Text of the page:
Vanitas no Carte and the importance of aesthetics

As of writing this, we’re 8 episodes into the second season of Vanitas no Carte, or the Case Study of Vanitas. That means I’ve watched twenty episodes of this show. And yet I’m not invested in the story at all. It just doesn’t really interest me that much.
For those unfamiliar with Vanitas let me give you a quick, mostly spoiler-free, rundown. 
Vanitas no Carte follows the titular Vanitas, who is a human doctor. At some point in his life he got the illustrious Book of Vanitas. It was a book from a famous vampire. This book allows him to help vampires that are letting their instincts take control of them, the so-called curse bearers. On his journey he meets a vampire called Noe. Together they run into more trouble than the average toddler in a toy store. On their journey they come across several characters that are important to the story, including Jeanne (definitely not D’arc), several Chasseurs, an organization fighting vampires as well as some prominent vampires. 

Off to an interesting start. We’ll see the colors blue and black a lot throughout this show.

If that description is a little bit vague then that’s because looking back on twenty episodes of this show, I’m still not really sure what kind of story it is trying to tell. Everyone seems to have their own subplot, character personalities seem to be all over the place, and it feels very anime, if that makes sense. Some stories thrive on their realism, and some stories thrive on them feeling fictional. How everyone sort of knows each other and gets embroiled in the same problems. That’s not a bad thing, by the way. Durarara has everyone’s lives intermingled and I absolutely love Durarara. Many good shows do this. But it shouldn’t be a replacement for the plot. Every week I see the episode appear online and think to myself; do I still watch this show? But then when I do I always find myself enthralled. And that’s what I’d like to talk about today. The aesthetic qualities of Vanitas.

The illustrious book of Vanitas in all of its blue glory.

Vanitas no Carte has a certain style. A pizazz. (I just really wanted to use that word.) It speaks to a sense of fashion and glamor that I don’t really have in my daily life. These are all extremely pretty women and extremely handsome men. Sure, many anime have that, and since it’s not a genre that I tend to watch a lot, there’s a very good chance that there are shows out there that do this kind of thing better, but everything just kind of pops when I watch it. From the opening to the ending. To the cat that looks like it has more class than I ever will. To Roland and Olivier casually sitting at a cafe in Paris while our main characters stroll past them. Paris is massive, it’s not a place where you just casually spot someone you know easily if you don’t live there. But it feels like everything is interconnected. And everyone is dressed like they own the place. The outfits in this show almost make me feel bad about sitting here in sweatpants and a hoodie. It’s cold, okay, leave me alone.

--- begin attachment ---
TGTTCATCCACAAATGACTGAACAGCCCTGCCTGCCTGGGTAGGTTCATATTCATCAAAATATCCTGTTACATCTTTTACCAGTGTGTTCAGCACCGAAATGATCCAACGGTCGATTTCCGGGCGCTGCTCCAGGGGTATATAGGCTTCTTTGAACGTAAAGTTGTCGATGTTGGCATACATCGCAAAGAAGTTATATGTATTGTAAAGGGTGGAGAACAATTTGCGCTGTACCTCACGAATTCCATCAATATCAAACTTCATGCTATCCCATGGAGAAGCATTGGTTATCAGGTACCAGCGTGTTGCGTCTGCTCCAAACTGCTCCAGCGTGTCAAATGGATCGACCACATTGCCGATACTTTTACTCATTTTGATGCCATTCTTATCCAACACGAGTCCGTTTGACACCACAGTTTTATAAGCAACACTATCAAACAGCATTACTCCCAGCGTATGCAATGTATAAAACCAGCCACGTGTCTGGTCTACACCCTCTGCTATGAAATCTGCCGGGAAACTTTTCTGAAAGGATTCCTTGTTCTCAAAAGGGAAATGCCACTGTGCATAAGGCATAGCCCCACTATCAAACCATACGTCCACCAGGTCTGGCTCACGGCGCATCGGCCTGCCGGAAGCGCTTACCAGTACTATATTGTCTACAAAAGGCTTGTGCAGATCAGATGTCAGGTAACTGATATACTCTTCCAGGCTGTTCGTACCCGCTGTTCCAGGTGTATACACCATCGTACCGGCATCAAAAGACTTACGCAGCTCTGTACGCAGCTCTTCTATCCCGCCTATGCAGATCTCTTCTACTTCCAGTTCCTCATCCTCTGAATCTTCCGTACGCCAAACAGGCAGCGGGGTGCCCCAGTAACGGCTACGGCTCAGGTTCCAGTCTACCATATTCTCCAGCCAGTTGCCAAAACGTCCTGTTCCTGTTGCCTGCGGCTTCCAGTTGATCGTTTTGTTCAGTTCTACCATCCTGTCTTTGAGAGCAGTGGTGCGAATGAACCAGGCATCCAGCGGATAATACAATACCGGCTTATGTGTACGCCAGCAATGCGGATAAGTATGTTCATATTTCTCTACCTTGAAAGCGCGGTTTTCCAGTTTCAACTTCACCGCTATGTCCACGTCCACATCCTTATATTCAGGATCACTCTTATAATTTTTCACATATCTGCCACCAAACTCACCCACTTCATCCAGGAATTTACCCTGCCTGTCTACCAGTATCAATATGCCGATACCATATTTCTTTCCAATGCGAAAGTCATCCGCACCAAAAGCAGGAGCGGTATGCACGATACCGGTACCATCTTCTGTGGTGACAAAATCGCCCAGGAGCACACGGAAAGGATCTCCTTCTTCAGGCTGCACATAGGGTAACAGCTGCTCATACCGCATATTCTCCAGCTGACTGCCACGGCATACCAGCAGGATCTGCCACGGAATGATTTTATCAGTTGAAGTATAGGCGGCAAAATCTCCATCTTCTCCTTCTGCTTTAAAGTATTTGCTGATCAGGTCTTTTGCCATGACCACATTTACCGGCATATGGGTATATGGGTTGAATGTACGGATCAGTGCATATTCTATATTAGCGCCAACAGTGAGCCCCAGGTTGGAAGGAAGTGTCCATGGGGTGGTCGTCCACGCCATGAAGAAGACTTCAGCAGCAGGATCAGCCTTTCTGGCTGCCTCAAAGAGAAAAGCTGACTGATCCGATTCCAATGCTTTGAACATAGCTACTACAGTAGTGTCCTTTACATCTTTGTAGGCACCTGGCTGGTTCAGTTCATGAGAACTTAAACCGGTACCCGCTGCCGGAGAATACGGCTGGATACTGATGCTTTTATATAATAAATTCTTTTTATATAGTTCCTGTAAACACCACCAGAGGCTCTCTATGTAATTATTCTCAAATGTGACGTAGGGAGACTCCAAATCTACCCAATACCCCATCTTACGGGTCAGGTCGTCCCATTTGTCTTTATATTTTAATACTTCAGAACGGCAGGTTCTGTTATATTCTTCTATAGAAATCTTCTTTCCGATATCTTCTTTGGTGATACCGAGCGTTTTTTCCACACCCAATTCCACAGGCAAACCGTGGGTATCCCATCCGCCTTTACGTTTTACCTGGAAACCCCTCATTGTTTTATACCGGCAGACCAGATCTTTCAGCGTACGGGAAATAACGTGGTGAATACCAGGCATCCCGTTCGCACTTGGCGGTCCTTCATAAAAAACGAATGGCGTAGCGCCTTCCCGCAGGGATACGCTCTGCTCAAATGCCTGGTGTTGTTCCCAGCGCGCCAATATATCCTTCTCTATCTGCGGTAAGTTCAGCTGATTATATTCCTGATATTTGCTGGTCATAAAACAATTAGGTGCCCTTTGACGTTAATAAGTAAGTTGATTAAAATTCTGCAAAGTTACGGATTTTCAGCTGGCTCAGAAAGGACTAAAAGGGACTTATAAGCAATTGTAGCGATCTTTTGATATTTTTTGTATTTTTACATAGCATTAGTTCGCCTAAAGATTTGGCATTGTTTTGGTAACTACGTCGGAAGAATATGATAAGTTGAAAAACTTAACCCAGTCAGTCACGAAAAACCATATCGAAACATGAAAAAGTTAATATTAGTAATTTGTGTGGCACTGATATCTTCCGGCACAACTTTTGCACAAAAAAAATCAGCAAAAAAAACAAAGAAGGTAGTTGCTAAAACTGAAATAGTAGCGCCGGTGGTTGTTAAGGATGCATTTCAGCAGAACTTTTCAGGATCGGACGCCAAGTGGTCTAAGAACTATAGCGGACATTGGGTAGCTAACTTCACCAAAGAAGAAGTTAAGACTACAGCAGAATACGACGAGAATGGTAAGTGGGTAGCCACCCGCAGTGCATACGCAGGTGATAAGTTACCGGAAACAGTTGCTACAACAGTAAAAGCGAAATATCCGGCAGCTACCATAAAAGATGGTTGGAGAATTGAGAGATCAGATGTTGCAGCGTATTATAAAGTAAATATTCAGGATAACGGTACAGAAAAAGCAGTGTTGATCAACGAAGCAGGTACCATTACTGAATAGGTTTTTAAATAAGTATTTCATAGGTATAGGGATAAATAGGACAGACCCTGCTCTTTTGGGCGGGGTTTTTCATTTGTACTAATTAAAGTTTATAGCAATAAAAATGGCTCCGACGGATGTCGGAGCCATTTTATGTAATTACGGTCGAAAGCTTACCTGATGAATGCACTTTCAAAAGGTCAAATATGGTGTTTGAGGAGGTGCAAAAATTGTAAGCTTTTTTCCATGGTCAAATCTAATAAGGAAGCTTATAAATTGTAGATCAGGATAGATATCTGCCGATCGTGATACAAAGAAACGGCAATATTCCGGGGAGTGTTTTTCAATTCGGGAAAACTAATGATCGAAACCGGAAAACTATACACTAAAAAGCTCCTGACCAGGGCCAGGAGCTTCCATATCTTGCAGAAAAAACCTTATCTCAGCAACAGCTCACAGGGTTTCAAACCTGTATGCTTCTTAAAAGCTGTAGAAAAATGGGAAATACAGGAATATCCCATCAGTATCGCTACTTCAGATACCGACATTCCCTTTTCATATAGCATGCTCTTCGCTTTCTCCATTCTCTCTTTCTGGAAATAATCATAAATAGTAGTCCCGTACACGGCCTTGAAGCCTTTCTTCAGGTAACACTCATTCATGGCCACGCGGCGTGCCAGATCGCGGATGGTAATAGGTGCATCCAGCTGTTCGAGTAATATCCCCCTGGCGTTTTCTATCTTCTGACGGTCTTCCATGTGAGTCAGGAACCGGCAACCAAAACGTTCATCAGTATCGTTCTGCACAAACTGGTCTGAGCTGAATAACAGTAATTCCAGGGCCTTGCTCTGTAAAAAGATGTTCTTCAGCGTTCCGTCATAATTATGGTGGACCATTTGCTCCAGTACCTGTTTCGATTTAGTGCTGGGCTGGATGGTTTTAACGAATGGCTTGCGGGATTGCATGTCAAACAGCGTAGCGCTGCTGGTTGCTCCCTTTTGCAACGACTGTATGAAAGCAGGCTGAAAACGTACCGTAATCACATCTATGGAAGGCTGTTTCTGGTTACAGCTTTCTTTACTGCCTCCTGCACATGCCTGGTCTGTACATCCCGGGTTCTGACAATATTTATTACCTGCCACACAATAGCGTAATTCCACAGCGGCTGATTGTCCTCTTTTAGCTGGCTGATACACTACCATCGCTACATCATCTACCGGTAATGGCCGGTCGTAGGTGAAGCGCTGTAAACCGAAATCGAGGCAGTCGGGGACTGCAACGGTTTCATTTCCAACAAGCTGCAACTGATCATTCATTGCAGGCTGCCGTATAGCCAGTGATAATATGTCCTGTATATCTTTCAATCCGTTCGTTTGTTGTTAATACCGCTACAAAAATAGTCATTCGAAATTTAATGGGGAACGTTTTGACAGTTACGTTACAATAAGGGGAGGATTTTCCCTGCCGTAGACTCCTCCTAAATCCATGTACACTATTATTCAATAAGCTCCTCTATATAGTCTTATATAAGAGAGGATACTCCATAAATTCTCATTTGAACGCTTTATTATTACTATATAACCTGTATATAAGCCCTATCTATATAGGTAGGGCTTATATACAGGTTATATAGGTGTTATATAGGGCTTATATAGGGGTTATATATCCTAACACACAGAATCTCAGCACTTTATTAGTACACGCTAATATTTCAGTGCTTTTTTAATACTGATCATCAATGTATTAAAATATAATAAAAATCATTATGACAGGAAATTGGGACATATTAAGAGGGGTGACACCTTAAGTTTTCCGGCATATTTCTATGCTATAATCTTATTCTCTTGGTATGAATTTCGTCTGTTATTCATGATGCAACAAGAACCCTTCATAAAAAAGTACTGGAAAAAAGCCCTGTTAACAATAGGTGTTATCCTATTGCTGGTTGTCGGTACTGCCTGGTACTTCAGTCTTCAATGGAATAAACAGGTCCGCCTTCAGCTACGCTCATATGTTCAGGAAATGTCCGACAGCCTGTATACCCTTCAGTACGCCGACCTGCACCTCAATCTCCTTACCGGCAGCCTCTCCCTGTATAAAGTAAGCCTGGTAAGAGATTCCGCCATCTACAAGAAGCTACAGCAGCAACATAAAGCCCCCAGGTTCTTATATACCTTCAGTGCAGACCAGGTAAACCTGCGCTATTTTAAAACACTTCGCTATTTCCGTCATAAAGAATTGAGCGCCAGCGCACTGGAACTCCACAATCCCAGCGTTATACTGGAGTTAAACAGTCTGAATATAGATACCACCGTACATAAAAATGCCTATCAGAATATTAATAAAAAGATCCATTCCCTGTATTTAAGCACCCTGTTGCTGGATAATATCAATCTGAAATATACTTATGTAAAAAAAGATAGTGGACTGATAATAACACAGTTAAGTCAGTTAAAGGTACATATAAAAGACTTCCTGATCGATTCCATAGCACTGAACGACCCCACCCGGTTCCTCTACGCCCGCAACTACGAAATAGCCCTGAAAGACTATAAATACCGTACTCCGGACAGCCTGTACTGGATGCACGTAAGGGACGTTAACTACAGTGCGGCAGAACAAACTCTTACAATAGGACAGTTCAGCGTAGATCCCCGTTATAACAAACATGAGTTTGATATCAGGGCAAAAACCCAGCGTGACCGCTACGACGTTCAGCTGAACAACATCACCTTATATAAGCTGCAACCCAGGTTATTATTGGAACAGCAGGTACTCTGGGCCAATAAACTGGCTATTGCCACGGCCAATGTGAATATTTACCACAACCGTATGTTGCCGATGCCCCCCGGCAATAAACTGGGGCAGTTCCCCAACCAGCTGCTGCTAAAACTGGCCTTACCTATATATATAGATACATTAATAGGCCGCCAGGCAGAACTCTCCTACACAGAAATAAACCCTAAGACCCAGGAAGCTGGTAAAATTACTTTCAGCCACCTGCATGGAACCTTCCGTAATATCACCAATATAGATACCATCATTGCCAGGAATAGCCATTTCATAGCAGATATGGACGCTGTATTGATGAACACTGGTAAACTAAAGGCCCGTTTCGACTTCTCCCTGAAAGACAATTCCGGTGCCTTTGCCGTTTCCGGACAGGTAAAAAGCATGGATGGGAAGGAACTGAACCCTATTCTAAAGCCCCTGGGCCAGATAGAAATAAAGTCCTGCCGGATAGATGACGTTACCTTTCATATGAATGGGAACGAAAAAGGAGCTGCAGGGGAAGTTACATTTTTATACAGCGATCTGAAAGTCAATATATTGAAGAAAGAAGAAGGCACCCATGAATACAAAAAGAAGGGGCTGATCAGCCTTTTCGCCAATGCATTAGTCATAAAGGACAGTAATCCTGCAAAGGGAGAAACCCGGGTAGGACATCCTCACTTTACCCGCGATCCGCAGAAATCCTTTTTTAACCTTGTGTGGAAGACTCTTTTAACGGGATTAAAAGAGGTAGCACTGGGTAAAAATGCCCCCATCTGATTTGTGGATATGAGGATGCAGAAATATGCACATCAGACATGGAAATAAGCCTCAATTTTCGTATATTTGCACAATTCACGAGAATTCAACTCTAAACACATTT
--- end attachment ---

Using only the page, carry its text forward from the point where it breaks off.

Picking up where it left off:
All jokes aside, it’s shows like Vanitas that remind me how many different facets there are to a good story. And when it comes to visual storytelling, the way your characters shine on the screen is very important. If there’s not a single character in your show, male, female or otherwise, that I want to be stepped on by (don’t judge me) what are you even doing? You’re wasting my time here. (It’s Domi, for those wondering, and it’s not even close). 

Don’t judge me okay, just look at her.

This show makes me wish I could rock an outfit like Olivier does. And Jeanne looks absolutely amazing too. Hell, even Noe looks fantastic with his white clothes and hat. This show just screams style and class and it’s just enthralling. I’m generally someone who watches shows for the story or the action. And I think that’s why the rest of Vanitas falls so flat for me. There’s not a lot of interesting action and the story doesn’t quite interest me personally. But it’s the pure style that keeps me watching. I want to see these characters in motion, I want to see them talk to each other and find out what ridiculousness they get up to. 

Imagine being able to rock a hat like that.

So if you’ve reached this point and you’re still wondering if this show is worth the time, then I’d say yeah, probably, I don’t know, I’m not your dad. Watch the first two or three episodes. If you like what you see, I promise it keeps getting better. I think season two has better moments than season one so far. The introduction of some of the chasseurs in this season has really built up a bigger cast, and Chloe is adorable too. It’s a fun show. It’s got great aesthetics and sometimes that’s all you need. Thanks for reading.

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